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Safe Lifting/Back Safety Training

Safe Lifting/Back Safety Training

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Safe Lifting/Back Safety Training

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  1. Safe Lifting/Back SafetyTraining Presented by Rita Gagnon Occupational Health Outreach Coordinator Benefis Health Systems 406-731-8328

  2. Risk Factors Involved with Manual Handling Tasks: • Bending at Trunk • Excessive Exertion or force • Twisting the trunk • Reaching out Functions of The Spine • Providing support • Protection of cord (information super hi-way) • Providing Flexibility (flexion, extension side and rotation)

  3. Vertebral bodies, (cervical, thoracic, lumbar) Discs (provide cushion & flexion) Core Muscles Erector Spinae (extend the back attached behind the spine) enable us to stand and lift objects Abdominals (flex spine located in front of body) for bending forward and arching lower back. When weak increases the curve of the lumbar spine Obliques attached to sides of spine for rotation Anatomy of spine

  4. Causes of Back Pain • Poor Posture • Poor Physical Condition • Tension & Stress • Impact Trauma • Repetitive Trauma • Incorrect lifting

  5. Forces to Spine with Incorrect lift

  6. Planning AheadAsk yourself these QuestionsFirst!! • How are do I have to carry this load? • Is the path clear of clutter, cords, slippery areas, overhangs, stairs, curbs, uneven surfaces? • Will I encounter closed doors? Ask someone to hold it open or place a wedge under to keep it open. • Once it is lifted will it block my view? • Can the load be broken down into smaller parts? • Would gloves improve my grip or protect my hands? • Will this load need to be moved again? If so, place it on a platform, table or hoist device. • Do I have enough room to turn my feet instead of twisting my hips or shoulders? • Can I lift this load safely or is it a two-person lift? Test the weight by lifting one of the corners. If it is too heavy or awkward STOP! Ask for help or use mechanical lift or hand truck.

  7. Reducing the RisksKeep it close and Keep the curves! • The closer a load is kept to your power zone the easier it is to keep the natural curves of your back. When the spine is in the natural curves the vertebra, discs, ligaments and muscles are in their strongest and most supportive position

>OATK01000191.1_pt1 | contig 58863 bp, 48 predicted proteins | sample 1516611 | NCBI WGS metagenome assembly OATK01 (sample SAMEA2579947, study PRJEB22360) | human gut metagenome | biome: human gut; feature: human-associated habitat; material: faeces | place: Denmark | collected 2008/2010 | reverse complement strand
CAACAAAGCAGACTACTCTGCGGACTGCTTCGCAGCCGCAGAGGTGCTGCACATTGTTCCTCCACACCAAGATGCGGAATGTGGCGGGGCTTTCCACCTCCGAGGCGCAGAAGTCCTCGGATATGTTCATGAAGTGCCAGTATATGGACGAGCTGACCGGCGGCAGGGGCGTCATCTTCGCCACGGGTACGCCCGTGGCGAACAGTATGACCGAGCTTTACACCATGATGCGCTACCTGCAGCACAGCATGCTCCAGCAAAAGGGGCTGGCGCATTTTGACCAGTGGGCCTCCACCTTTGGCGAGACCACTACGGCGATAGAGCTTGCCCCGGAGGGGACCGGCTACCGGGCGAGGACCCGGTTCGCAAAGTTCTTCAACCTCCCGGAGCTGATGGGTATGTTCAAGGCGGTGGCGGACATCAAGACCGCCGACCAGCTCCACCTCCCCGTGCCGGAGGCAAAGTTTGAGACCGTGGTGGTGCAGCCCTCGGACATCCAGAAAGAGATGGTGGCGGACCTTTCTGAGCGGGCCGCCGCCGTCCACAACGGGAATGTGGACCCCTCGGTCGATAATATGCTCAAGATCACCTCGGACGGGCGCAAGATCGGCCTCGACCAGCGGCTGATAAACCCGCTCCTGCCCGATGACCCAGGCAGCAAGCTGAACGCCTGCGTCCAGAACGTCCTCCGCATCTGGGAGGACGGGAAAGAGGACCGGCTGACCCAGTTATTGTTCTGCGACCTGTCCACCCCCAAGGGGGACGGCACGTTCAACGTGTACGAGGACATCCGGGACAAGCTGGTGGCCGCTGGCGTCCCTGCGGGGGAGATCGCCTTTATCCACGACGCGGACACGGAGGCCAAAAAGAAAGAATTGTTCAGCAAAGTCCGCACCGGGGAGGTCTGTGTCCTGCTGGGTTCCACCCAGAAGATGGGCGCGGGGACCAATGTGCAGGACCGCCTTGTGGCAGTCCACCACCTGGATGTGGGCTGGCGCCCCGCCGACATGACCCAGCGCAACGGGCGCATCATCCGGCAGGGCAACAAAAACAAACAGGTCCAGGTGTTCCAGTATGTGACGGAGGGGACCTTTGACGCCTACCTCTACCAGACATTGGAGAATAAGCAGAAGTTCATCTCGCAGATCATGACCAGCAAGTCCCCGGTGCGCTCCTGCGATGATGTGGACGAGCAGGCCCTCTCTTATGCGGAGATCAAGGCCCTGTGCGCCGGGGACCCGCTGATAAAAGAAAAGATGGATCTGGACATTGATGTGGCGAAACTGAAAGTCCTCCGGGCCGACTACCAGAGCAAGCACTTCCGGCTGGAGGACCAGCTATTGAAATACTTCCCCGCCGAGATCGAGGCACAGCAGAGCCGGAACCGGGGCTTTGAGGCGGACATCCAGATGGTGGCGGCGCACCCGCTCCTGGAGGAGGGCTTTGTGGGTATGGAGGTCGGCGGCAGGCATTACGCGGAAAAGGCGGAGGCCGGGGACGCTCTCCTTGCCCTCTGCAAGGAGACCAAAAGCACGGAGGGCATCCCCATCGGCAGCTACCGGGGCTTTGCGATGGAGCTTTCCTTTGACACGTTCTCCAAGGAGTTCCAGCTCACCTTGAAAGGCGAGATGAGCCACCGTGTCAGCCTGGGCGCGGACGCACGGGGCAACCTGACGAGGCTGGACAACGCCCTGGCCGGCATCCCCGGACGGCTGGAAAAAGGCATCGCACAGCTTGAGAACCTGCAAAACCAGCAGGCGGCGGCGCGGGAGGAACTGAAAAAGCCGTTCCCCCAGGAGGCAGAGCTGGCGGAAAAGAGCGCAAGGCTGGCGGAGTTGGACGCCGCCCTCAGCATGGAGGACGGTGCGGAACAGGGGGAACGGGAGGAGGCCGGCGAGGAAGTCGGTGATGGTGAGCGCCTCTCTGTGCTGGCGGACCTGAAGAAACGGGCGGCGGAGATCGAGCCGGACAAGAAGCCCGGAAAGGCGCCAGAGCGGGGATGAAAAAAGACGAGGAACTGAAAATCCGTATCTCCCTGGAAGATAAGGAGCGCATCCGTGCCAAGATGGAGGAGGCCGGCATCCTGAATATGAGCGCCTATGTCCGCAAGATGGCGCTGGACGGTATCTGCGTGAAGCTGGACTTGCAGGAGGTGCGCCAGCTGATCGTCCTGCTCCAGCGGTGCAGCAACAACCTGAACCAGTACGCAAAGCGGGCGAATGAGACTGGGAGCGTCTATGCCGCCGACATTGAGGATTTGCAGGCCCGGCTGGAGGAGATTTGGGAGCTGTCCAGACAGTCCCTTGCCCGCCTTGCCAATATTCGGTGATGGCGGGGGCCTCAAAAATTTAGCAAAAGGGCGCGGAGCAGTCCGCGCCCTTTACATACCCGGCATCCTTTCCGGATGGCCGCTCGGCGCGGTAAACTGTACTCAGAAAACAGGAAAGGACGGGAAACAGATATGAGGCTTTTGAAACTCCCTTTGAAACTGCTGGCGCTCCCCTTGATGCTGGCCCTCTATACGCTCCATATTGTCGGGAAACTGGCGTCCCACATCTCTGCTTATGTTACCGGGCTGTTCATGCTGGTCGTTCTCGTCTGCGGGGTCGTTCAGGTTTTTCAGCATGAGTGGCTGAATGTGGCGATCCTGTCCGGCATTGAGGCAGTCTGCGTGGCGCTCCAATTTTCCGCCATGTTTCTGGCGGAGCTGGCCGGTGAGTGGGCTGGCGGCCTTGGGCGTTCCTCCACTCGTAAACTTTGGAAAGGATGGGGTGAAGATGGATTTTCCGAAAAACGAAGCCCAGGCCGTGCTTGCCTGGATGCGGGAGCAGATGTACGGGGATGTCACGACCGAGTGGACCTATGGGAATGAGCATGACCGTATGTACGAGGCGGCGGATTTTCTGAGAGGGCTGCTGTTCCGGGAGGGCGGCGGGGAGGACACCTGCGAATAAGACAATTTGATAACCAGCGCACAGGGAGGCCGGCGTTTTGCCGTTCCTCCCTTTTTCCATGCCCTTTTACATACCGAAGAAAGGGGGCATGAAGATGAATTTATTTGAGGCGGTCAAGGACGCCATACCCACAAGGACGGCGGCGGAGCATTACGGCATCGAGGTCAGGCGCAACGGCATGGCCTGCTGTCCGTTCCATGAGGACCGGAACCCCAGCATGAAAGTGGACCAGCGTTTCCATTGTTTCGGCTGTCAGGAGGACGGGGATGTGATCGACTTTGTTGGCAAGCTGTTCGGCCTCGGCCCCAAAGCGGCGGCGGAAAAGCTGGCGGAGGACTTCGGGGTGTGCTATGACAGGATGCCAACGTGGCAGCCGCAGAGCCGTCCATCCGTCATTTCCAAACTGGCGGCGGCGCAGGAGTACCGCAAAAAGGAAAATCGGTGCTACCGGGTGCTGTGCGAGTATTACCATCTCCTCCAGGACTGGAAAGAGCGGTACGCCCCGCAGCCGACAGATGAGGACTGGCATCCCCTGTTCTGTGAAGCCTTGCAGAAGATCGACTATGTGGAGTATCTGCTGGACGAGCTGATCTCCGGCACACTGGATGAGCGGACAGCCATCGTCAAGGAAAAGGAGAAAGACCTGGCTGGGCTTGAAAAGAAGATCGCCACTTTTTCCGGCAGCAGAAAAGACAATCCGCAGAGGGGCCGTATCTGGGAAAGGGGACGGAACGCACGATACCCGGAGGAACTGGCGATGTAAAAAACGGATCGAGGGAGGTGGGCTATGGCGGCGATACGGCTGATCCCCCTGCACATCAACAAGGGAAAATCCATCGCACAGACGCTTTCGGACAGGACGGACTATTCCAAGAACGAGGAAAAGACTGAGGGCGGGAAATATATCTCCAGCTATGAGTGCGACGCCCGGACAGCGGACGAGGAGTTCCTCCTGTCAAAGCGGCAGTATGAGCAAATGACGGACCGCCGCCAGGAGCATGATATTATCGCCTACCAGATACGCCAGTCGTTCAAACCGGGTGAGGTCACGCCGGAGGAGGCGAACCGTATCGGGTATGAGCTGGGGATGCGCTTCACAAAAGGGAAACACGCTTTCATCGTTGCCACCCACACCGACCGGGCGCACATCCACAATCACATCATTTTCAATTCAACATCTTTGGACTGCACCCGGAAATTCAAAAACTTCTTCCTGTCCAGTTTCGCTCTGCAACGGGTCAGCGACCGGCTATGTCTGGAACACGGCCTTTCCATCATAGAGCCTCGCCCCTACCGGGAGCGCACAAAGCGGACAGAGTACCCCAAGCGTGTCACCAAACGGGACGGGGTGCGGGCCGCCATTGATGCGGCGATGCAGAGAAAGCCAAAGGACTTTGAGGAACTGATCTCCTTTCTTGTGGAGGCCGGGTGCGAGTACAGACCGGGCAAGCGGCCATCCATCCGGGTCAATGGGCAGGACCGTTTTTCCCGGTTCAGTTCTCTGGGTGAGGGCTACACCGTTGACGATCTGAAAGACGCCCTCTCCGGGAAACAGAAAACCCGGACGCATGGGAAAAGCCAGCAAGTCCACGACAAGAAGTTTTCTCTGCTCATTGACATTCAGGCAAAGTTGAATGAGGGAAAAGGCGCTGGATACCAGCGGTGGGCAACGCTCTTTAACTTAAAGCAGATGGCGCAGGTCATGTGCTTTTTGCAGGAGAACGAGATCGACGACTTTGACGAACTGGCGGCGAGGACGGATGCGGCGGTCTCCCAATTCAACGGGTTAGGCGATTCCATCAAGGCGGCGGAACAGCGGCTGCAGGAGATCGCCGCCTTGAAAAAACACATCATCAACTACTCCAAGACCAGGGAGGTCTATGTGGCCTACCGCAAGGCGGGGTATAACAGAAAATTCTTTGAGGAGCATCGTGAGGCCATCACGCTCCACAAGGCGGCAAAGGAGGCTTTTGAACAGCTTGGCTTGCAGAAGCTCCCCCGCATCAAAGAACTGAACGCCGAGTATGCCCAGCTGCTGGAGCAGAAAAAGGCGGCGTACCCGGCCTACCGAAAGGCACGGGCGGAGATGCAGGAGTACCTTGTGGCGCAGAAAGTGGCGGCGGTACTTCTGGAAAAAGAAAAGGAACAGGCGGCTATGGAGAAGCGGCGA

8. Staggered Stance • Lifting with the feet close together and in line with each other makes it more difficult for you to use your legs to help with the lift. • Staggering your stance encourages the legs to become involved and reduces the demands on your back. Simply stepping toward a load with a staggered stance moves the center of gravity closer to the lad and minimizes the demands of the lift. • If you feel your weight shifting forward onto your forward leg you have successfully transferred this weight demand from your back to your stronger legs. • Grip ** front knee, high hand, far corner, ** back knee, low hand, near corner

  9. Feet First • Feet First • Moving your feet first gets you closer to the load and reduces the amount you have to reach. The farther you reach the more you have to lift your upper body as well as the load. Moving your feet first also helps reduce the risk of twisting while you lift.

  10. Team Lifting • If the weight shape or size of an object makes the job too much for one person, ask for help. • Ideally, workers should be of approximately the same size for team lifting • One individual needs to be responsible for control of the action to ensure proper coordination. If one worker lifts too soon, shifts the load or lowers it improperly, either they or the person working with them may be injured. • Walk out of step

  11. 1 Two Persons and Long Load 2 3 5 4

  12. Use Mechanical lifts whenever possible. • The best way to avoid a back injury is to reduce the number of lifts you have to perform. Hand trucks, push carts and forklifts are great engineering controls that reduce your exposure to lifting hazards. • What devices are available in your workplace to reduce your exposure to lifting hazards?

  13. Minimize Stressors of Carrying • Keep the weight of the load acceptable • Keep load as close to body as possible • Use both hands in a power grip (rather than a pinch grip) to hold the load • Width (side-to-side) The width of the load should be about as wide as the person’s torso. • Height of the load The height of the load should allow the handler a clear view of the travel path. • Distance over which the load is carried Carrying distances should be minimized. • Frequency with which the task takes place Attempt to decrease frequency and bundle tasks.

  14. The easiest way of carrying a load like a crate or a box is holding it by the front corners, • The arms straight, at hip height, so that it does not interfere with the movements of lower limbs. • Loads to be carried to the side of the body (suitcases, grocery bags, brief cases, etc.) should be equipped with suitable top mounted handles, “should be as slim as possible and should clear the ground when the carriers’ arm hangs by their side.”